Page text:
The question then becomes what Fizdale decides to do next season. Could an opening occur on the Heat bench for him to return or does he find another job? Look for Fizdale to be back on an NBA bench, but as a head coach.
From: @MiamiVikings: When do you think Bam will get more playing time? I don’t think he’s been horrible & he plays good defense & grabs boards in the minutes he’s given us.
Bam Adebayo has played in 10 games – three starts – this season, averaging 3.5 points and 3.6 rebounds in 12.3 minutes and shooting 50 percent. But that playing time has diminished lately and the rookie has not seen action in seven of the last nine games.
Spoelstra has settled into a nice rotation with James Johnson and Kelly Olynyk getting all of the big-man minutes off the bench. He continues to praise Adebayo’s development and says there will be times when he is called upon.
“He’s continuing to work at it, now he has to develop a level of patience that’s required in this league,” Spoelstra said Saturday in Chicago. “It’s a long season. It can feel like it is months when you’re not playing but in reality it’s only a few days, few games.
“I’m not discounting how difficult that is for competitors. He just has to get committed to his player development, being prepared and being ready for the next opportunity when he gets it.”
Summer league head coach Chris Quinn and his staff put the 13-man roster through a mini-camp at the team’s facility in Miami that included five practices in three days.
“Camp has gone really well,” Quinn said Friday. “The three days have been highly competitive, a little different than some summer leagues. We only had 13 bodies. Lots of times we have a little bit more, so guys get a little more rest when they’re not playing.
“But these guys have brought it every day. We’re cramming a lot but they’re soaking it all in. And when we’re competitive in practice, everyone was very competitive.”
The rostersis highlighted by first-round pick Bam Adebayo of Kentucky and Okaro White, the only player who has logged minutes with the Heat.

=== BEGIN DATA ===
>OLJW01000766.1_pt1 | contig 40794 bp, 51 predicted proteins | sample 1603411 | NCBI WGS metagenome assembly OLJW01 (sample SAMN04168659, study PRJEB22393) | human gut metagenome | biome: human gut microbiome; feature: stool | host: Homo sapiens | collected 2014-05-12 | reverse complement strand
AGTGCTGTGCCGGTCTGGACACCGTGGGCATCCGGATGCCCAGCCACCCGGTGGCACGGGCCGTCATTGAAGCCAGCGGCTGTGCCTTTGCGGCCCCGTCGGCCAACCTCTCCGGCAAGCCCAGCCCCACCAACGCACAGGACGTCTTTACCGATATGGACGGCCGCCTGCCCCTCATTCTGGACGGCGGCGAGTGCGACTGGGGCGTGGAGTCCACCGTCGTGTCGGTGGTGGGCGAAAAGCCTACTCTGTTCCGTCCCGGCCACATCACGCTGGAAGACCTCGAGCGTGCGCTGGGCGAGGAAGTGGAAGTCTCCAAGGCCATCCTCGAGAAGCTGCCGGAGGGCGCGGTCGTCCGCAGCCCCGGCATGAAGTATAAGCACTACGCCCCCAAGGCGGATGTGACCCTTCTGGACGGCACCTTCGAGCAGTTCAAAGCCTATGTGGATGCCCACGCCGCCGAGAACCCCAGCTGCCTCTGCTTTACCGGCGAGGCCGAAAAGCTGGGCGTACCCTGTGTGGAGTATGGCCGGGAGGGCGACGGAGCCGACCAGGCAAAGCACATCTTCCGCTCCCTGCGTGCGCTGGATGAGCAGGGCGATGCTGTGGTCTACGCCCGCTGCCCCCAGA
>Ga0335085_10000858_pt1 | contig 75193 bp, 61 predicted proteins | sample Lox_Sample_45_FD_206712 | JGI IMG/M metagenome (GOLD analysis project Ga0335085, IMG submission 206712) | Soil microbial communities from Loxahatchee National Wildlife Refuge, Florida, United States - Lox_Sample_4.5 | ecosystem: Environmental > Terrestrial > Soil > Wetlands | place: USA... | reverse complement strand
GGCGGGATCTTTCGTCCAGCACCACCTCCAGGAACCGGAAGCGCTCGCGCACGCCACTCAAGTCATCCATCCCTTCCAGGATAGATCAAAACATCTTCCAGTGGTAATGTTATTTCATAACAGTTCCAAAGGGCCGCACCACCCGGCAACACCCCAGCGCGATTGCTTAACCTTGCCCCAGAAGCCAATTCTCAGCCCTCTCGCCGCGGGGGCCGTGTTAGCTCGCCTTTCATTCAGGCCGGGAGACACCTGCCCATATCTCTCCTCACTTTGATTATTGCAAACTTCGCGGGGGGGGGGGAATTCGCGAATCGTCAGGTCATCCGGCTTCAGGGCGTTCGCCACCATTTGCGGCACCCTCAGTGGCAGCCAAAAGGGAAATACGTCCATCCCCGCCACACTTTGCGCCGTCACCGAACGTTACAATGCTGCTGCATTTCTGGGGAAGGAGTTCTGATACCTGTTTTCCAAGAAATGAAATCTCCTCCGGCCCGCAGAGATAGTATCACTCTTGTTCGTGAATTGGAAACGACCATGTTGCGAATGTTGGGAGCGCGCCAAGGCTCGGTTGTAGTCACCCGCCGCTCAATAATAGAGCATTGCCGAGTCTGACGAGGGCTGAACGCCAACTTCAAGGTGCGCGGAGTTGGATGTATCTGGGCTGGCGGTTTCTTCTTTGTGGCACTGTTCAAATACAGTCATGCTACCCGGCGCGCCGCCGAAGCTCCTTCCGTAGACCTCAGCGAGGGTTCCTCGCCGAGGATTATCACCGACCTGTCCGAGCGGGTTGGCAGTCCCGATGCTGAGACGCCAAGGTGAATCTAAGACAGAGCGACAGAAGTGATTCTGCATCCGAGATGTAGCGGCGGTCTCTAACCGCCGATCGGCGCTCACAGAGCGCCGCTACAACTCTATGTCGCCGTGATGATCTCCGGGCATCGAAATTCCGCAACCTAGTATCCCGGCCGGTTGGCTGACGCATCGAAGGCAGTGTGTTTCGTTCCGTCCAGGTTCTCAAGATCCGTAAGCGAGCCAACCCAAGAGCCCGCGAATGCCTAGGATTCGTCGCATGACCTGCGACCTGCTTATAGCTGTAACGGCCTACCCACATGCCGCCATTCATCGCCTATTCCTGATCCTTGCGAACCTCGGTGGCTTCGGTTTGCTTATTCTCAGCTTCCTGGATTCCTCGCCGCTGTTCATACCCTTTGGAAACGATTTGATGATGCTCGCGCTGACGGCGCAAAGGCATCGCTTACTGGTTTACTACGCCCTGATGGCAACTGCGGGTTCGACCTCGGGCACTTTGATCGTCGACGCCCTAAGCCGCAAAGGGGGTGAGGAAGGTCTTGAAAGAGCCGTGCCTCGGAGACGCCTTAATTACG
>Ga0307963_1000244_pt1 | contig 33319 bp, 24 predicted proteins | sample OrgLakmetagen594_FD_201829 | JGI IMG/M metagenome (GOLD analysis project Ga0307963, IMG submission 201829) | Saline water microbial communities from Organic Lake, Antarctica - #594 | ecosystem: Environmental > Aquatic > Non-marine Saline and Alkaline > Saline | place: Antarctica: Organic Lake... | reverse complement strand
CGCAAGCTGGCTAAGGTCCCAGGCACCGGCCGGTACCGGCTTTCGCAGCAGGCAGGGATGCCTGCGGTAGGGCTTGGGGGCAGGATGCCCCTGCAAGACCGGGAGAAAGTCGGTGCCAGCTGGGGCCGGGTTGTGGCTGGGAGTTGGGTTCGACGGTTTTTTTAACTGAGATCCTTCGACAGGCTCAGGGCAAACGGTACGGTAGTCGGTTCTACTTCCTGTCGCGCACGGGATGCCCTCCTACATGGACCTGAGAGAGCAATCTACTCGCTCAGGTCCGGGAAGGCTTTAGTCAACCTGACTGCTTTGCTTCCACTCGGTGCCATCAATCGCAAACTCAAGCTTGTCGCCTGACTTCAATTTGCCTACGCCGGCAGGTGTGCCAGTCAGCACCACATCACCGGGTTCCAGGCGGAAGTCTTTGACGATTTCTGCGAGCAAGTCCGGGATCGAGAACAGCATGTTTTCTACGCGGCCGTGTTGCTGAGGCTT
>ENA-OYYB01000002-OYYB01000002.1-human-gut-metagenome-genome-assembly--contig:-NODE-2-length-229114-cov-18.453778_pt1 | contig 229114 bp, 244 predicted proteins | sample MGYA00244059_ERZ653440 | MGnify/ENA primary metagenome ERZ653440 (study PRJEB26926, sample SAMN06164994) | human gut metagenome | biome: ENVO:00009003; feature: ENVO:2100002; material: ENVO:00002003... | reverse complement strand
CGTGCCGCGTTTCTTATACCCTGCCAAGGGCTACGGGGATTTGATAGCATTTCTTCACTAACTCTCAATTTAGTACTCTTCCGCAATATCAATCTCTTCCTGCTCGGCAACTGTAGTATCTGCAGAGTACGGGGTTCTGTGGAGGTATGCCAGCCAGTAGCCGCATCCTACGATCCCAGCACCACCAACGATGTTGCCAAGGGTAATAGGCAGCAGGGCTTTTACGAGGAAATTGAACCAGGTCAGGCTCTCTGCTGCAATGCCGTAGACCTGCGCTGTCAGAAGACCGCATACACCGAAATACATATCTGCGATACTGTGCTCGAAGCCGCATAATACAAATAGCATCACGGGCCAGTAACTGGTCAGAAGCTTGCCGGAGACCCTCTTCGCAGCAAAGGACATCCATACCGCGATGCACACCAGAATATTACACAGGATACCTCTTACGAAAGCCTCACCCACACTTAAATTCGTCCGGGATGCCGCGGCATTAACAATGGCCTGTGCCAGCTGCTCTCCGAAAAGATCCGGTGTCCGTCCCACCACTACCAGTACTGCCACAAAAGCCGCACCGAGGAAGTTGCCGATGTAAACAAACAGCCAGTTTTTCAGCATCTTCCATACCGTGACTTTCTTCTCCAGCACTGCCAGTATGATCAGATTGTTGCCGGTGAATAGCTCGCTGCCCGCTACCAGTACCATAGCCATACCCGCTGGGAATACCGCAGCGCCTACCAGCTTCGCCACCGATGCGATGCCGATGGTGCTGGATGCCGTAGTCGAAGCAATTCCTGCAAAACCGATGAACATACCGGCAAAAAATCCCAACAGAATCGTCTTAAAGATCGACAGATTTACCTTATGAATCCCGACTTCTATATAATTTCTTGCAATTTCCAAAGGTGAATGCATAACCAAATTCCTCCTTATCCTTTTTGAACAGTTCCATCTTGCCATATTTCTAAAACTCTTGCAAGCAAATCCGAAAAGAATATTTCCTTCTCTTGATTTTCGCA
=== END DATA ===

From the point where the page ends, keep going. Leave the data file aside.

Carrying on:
Adebayo, a 6-foot-10 forward/center who was taken 14th overall, makes his unofficial debut in a Heat uniform Saturday when Miami opens play at the Amway Center Practice Court at 11 a.m. against Charlotte.
Quinn said all 13 players will see significant time throughout the next two weeks that includes at least five games in Orlando before Miami moves onto play in the Las Vegas summer league.
“It will be fluid,” Quinn said. “With only 13 guys, everyone’ll get a chance to play. And that’s what we want to see.
“We’ve proven that guys that don’t play the first game end up playing by the end of the week and those are sometimes the guys that last. So everyone will get a chance to show us what they can do.”
Quinn, and his staff of Juwan Howard, Octavio De La Grana and Eric Glass, certainly have stressed the Heat roster is full of players who came though the organization’s summer leagues, including White, Udonis Haslem, Tyler Johnson, Rodney McGruder and Willie Reed.
“A big part of our development program is not only with the players it’s with the staff,” Heat head coach Erik Spoelstra said. “Many of us have had an opportunity to get through the summer league program and we’ve all benefited from it.”
Being a successful NBA player does not always mean you’d make a successful NBA executive.
Why? Because for every Pat Riley, there is a Phil Jackson.